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In spanish: "punto net" :D :D –  Yelinna Sep 29 '09 at 23:28
    
That definition is not even accurate. It looks like it was written 10 years ago when everyone thought .NET = web services and XML. –  Ash Sep 30 '09 at 1:02
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It doesn't really stand for anything, but it is part of the naming scheme used by Microsoft in early 2000s, out of which (as far as I know), only the .NET Framework, and Visual Studio .NET, survived. It was supposed to be much more expansive - for example, Windows Server 2003 was supposed to be "Windows Server .NET".

There are no clear explanations, but it seems to be related to the marketing campaign which described the new wave of Microsoft tech as "Internet centric". If you saw the early PR materials for .NET Framework, they heavily emphasized Web Services, for example (it was all the craze back in the day, and MS played a large part in defining the WS-* stack). Then also it was said that Microsoft Passport would rule the world as a single-point authentication system.

These days, I guess it's just a brand.

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I have a promotional Leatherman multitool that says "Windows .NET Server 2003" on it :) –  Seth Sep 29 '09 at 22:48
    
I like the .NET framework but for the record I hate the name. The versioning is confusing also. There is the .NET runtime (or CLR) which is currently up to version 2.0 then there is the .NET framework which is currently up to version 3.5. –  HitLikeAHammer Sep 29 '09 at 23:37
    
.NET 4 will reset versioning for all involved products to 4.0 (which means there won't be CLR 3.x). –  Pavel Minaev Sep 30 '09 at 2:44
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All I can remember from when the framework was first in beta is a ridiculous amount of press regarding the use of web services, and how the new framework by Microsoft was going to make all of that SOAP/web service stuff easier and better. It's a stretch, but maybe that's why. Not the greatest name, anyways.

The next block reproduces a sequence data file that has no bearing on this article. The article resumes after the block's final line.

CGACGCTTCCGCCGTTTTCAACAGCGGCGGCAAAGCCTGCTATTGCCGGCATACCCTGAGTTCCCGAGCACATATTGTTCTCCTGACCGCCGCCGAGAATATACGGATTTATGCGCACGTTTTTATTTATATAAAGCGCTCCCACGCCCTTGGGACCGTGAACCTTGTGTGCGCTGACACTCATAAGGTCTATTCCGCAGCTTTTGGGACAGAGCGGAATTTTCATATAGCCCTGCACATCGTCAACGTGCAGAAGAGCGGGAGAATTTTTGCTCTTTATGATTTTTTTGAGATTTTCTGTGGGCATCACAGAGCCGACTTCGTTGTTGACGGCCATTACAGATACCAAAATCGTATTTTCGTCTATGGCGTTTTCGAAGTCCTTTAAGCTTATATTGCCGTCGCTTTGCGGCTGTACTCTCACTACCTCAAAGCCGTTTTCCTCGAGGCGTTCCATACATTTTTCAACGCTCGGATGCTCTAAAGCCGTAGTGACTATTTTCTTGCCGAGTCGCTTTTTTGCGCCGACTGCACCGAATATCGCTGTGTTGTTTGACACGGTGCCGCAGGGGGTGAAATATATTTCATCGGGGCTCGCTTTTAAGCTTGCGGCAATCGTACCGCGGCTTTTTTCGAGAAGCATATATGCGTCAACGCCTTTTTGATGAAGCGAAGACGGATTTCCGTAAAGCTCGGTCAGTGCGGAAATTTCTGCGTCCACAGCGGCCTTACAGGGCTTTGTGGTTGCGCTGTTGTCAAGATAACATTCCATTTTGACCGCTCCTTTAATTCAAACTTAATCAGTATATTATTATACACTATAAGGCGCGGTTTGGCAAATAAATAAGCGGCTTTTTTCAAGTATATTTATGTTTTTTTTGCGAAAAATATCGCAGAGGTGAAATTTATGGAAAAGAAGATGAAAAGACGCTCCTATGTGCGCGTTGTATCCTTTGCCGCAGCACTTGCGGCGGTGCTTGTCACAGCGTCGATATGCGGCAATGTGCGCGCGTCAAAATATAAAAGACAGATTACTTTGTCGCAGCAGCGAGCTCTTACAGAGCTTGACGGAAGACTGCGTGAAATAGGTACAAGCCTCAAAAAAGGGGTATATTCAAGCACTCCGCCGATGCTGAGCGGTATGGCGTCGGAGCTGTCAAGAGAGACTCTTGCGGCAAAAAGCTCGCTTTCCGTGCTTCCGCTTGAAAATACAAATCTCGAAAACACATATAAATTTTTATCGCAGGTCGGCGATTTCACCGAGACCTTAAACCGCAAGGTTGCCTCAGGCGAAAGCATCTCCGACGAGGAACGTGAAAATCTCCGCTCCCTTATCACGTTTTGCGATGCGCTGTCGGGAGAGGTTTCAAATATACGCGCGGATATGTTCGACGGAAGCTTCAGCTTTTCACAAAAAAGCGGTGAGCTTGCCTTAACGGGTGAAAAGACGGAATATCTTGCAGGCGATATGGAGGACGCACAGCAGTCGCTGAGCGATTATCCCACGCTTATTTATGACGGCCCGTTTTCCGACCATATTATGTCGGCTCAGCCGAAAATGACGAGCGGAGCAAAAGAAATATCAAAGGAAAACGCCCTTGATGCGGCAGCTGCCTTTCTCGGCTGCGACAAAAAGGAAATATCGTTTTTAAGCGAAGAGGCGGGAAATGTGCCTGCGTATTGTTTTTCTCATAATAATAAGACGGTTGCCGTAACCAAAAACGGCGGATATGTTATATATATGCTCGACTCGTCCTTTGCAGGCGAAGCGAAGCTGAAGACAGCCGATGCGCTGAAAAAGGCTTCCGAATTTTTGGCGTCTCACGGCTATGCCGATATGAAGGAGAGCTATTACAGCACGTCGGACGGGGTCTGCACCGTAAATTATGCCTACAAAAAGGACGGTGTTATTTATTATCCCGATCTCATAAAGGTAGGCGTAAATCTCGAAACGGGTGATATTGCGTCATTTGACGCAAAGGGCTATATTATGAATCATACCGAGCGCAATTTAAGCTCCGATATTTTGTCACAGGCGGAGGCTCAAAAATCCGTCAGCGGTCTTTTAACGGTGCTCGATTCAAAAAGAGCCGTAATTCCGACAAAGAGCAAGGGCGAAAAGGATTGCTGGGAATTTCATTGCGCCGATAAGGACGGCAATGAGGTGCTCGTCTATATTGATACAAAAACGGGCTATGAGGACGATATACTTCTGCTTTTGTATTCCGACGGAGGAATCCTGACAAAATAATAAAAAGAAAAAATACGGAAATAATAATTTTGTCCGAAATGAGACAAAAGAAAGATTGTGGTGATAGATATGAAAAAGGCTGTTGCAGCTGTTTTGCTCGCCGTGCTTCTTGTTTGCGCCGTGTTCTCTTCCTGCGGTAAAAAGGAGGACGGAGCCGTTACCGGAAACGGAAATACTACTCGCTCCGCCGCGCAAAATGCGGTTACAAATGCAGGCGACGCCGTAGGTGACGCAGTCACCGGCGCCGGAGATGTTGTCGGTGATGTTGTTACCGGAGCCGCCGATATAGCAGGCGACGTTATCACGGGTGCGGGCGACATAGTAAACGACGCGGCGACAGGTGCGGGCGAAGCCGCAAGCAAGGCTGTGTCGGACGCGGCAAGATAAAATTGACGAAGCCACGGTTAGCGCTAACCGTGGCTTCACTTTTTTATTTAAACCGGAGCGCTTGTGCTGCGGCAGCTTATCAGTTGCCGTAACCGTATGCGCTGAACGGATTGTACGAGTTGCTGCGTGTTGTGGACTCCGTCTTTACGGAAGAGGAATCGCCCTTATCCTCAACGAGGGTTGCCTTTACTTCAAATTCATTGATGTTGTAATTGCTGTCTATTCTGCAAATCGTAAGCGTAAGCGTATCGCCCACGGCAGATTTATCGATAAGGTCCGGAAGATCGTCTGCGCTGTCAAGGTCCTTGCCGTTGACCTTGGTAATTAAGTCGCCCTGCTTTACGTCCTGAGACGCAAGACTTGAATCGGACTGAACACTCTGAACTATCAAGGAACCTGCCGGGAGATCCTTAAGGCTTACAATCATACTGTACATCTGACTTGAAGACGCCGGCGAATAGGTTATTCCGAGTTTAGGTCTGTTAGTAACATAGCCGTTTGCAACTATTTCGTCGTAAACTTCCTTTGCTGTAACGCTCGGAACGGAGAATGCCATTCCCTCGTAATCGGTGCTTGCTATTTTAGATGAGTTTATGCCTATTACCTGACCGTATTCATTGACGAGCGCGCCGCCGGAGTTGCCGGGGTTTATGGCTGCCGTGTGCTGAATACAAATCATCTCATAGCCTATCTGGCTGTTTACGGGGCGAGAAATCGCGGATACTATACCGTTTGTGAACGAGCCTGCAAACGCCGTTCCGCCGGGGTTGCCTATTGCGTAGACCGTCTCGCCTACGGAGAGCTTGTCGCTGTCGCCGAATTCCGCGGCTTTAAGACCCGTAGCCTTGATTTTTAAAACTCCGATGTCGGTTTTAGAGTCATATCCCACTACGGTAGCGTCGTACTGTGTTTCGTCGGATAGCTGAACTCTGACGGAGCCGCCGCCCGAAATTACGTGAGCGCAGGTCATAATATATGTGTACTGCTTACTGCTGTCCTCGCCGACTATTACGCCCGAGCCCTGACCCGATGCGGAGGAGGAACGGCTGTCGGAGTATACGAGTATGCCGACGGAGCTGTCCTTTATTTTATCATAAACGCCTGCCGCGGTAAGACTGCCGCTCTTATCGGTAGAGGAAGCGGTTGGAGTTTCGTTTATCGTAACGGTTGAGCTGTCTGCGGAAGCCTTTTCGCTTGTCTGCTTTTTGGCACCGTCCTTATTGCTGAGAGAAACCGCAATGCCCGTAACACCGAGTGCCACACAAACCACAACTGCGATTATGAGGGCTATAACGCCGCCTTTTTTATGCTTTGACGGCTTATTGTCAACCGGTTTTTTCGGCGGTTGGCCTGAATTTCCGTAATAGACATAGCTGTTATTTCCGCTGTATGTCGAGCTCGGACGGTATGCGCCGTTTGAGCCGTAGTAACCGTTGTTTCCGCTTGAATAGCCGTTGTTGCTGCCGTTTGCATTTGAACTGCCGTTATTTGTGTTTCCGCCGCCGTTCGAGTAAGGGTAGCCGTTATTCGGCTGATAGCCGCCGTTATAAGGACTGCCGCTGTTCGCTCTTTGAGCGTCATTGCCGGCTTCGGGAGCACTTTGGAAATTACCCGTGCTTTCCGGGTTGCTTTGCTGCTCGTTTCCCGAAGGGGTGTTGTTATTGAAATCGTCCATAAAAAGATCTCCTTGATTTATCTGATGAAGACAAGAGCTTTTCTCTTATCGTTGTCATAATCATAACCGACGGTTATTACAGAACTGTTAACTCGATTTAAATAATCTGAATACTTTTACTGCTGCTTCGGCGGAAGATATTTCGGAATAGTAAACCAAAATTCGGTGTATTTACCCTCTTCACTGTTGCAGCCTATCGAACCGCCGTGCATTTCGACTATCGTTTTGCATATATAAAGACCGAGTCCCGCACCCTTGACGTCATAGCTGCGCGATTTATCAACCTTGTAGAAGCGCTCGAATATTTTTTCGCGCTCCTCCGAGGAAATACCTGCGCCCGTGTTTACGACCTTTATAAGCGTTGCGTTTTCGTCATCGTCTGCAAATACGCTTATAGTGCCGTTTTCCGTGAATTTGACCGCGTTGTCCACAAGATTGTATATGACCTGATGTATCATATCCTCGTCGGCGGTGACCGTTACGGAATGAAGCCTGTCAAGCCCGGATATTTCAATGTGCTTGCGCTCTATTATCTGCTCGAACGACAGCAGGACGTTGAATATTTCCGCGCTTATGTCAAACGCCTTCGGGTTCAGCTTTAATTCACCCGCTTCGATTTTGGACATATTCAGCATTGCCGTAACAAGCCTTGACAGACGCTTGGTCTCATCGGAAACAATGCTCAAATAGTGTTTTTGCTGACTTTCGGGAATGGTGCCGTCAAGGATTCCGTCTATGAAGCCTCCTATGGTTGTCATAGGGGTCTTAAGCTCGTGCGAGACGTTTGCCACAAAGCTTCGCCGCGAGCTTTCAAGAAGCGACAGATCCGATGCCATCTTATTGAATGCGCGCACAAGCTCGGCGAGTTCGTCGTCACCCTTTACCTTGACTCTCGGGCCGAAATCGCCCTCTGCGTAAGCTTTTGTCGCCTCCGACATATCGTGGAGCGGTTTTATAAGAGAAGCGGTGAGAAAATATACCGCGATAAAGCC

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Just a guess, but I think it's supposed to sound like the end of a URL for a website (which is apparently known as a top-level domain). So .NET is kind of like .com, .biz, or .org. Microsoft wanted to make it sound like it's new programming environments were going to be very internet savvy.

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"The .NET Framework is Microsoft's platform for building applications that have visually stunning user experiences, seamless and secure communication, and the ability to model a range of business processes. By providing you with a comprehensive and consistent programming model and a common set of APIs, the .NET Framework helps you to build applications that work the way you want, in the programming language you prefer, across software, services, and devices." http://www.microsoft.com/net/overview.aspx

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Many people think that ".NET" is for "Network Services", and they also think that .Net apps will have networking functionality. This is not totally true because .Net is a framework that does a lot more than just networking stuff.

This is a proof of how confusing the name ".Net" can be.

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.NET stands for Domain NETwork Domain for (.) Network for NET

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If you're answering this for something like "www.example.net", you should really re-read the question. –  jprofitt Mar 13 '12 at 0:08